There is another aspect. The contract between Chechetkin and Payward Ltd. was, it seems, illegal and unenforceable under English law. California courts will not enforce illegal contracts. Cal. Civil Code § 1667. Research has not identified any California cases applying this statute to contracts illegal under foreign law. However, section 202 of the Restatement is relevant here: “When performance is illegal in the place of performance, the contract will usually be denied enforcement.”

There are numerous decisions by state and federal courts in California addressing the enforceability of contractual choice-of-law clauses under California law. Almost all of them involved choices of law other than that of California. Cases involving clauses selecting California law are rare, and those rejecting California’s law in the face of a contract choosing it are rarer yet. An exception is In re Facebook Biometric Information Privacy Litigation., 185 F. Supp. 3d 1155 (N.D. Cal. 2016), in which Illinois consumers had signed up online for Facebook accounts. The court applied the Restatement section 187 test and found the California choice-of-law clauses contrary to a fundamental policy of Illinois, which, the court held, had a greater interest in the determination of the case.

In the arbitration between Chechetkin and Payward Ltd., it seems clear that, if the evident illegality of the underlying contract under English law had been clearly presented to the arbitrator, and if the arbitrator had applied the standards of Nedlloyd and the Restatement, the award most likely would have been in Chechetkin’s favor.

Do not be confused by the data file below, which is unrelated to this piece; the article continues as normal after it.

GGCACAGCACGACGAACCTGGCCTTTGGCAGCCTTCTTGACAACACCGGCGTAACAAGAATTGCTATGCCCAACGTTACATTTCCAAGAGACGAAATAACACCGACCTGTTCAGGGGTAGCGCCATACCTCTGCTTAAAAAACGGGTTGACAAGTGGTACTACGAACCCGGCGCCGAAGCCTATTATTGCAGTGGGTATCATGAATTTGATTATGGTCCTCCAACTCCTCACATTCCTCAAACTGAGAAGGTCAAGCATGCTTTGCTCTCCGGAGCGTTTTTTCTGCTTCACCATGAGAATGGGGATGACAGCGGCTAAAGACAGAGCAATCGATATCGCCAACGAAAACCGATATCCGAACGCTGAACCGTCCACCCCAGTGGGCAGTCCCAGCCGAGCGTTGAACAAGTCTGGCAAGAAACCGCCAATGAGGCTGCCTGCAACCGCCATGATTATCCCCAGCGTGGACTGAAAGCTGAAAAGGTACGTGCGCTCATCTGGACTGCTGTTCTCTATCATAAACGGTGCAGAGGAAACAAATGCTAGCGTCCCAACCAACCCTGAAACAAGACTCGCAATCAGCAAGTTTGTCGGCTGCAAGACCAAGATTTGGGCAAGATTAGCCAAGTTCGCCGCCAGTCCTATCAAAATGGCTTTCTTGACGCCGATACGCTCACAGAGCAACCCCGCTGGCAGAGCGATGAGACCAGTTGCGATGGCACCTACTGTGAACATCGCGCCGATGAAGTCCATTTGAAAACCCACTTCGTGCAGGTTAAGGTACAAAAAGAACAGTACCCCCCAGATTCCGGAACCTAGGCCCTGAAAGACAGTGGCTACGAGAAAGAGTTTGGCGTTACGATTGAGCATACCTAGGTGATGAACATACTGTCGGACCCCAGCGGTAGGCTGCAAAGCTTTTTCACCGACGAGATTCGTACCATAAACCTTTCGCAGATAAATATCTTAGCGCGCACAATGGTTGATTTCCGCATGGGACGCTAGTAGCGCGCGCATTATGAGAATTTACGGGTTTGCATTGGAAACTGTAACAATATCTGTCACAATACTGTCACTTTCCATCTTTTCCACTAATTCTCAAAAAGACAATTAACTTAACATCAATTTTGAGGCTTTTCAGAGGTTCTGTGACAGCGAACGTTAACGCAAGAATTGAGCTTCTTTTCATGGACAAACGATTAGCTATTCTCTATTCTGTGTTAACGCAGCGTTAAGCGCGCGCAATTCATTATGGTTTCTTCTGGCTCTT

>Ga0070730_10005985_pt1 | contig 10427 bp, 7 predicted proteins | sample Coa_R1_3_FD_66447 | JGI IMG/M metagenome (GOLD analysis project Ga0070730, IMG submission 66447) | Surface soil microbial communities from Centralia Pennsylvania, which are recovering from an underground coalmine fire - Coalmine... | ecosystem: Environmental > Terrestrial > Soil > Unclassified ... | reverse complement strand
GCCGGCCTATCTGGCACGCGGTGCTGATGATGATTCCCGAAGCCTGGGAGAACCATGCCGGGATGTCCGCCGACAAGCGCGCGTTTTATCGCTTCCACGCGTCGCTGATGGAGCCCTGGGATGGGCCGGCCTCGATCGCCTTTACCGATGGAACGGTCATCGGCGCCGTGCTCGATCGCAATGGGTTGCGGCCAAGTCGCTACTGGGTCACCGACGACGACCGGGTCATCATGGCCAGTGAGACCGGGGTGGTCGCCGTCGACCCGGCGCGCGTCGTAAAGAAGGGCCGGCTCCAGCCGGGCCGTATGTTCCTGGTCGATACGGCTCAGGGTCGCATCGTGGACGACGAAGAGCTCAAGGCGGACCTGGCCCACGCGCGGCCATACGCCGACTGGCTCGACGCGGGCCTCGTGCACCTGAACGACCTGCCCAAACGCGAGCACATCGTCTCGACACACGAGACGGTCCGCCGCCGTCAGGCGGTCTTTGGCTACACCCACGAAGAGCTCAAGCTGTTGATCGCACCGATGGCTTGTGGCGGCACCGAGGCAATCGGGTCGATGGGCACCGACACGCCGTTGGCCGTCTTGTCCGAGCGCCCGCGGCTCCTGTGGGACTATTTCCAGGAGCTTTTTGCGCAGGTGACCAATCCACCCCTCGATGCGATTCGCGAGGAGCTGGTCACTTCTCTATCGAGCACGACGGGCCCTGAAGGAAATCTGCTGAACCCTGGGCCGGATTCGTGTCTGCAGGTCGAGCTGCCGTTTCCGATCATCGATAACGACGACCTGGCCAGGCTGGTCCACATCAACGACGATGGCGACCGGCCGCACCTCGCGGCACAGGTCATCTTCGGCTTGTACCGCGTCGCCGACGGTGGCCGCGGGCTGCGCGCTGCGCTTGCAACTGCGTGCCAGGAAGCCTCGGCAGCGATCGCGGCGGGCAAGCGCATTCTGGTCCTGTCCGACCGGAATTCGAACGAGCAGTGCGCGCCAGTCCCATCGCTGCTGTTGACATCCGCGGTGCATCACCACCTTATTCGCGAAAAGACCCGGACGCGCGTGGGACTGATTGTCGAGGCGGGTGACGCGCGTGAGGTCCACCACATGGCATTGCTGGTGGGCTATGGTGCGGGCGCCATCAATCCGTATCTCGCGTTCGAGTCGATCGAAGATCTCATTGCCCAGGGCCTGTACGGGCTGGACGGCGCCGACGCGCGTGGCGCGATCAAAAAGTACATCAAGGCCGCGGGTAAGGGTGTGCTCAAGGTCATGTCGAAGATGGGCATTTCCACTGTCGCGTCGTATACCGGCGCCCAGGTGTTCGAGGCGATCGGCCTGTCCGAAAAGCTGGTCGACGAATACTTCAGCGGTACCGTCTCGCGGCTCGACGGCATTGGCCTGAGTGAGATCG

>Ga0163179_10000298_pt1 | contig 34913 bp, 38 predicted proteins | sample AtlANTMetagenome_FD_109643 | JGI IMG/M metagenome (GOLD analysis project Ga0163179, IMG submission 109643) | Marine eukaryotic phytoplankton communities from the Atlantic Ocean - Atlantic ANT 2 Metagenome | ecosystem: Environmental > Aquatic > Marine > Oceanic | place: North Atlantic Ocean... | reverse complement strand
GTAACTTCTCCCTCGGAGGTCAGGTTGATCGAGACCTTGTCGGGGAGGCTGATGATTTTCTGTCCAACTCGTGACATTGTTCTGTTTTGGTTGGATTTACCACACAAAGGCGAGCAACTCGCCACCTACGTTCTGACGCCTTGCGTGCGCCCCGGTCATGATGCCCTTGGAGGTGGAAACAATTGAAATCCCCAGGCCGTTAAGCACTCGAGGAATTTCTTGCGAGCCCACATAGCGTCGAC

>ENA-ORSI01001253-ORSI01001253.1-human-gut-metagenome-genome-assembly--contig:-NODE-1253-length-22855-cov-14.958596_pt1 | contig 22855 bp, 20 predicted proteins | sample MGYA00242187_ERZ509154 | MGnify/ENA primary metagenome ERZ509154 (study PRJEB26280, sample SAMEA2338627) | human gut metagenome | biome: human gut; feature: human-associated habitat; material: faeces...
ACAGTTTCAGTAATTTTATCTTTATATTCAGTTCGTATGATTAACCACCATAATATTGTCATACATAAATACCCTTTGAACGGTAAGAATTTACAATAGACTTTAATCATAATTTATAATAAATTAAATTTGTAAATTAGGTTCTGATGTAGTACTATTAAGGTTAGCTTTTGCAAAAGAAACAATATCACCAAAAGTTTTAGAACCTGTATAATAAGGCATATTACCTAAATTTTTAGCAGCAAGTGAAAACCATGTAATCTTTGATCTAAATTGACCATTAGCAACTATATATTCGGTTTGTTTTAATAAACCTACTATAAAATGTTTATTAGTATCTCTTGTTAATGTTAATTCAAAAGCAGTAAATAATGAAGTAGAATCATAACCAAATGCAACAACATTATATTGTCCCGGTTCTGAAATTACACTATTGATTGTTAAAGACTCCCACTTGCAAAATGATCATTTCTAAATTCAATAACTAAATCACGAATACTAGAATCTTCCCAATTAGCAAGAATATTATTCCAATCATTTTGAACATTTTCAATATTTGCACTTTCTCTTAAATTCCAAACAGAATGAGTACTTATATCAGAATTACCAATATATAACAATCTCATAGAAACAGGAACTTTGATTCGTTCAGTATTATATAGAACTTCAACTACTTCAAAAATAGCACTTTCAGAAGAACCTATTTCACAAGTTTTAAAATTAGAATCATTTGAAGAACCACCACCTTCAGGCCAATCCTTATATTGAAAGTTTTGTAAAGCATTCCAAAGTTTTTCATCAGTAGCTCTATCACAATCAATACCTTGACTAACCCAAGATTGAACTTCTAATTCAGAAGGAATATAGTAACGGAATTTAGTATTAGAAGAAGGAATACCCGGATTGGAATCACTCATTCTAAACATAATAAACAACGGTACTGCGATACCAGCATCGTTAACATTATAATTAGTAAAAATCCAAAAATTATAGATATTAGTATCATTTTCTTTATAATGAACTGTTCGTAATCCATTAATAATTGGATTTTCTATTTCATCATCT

The King’s Bench opinion offers little information about submissions made to the arbitrator, and of course the award itself is not publicly available (though it likely would be had a motion for vacatur been filed in a U.S. court). According to the opinion, the first time that Chechetkin raised the prospect of illegality under English law was in a motion filed on June 24, 2022, once the arbitral proceeding was well under way. The substance of any other submissions by Chechetkin is not mentioned in the opinion.

The legal authority cited by the arbitrator, however, so far as shown in the King’s Bench opinion, was drawn entirely from domestic U.S. cases, involving no issues of choice-of-law or arbitrability in the international setting. The King’s Bench opinion also suggests that the arbitration was conducted under the JAMS Comprehensive Arbitration Rules & Procedures, without any mention of the JAMS International Arbitration Rules & Procedures. This leaves the strong impression that very little briefing, if any, had been made in the arbitration on the legality of the contract under U.K. law or on principles of California law bearing on the enforceability of its choice-of-law clause.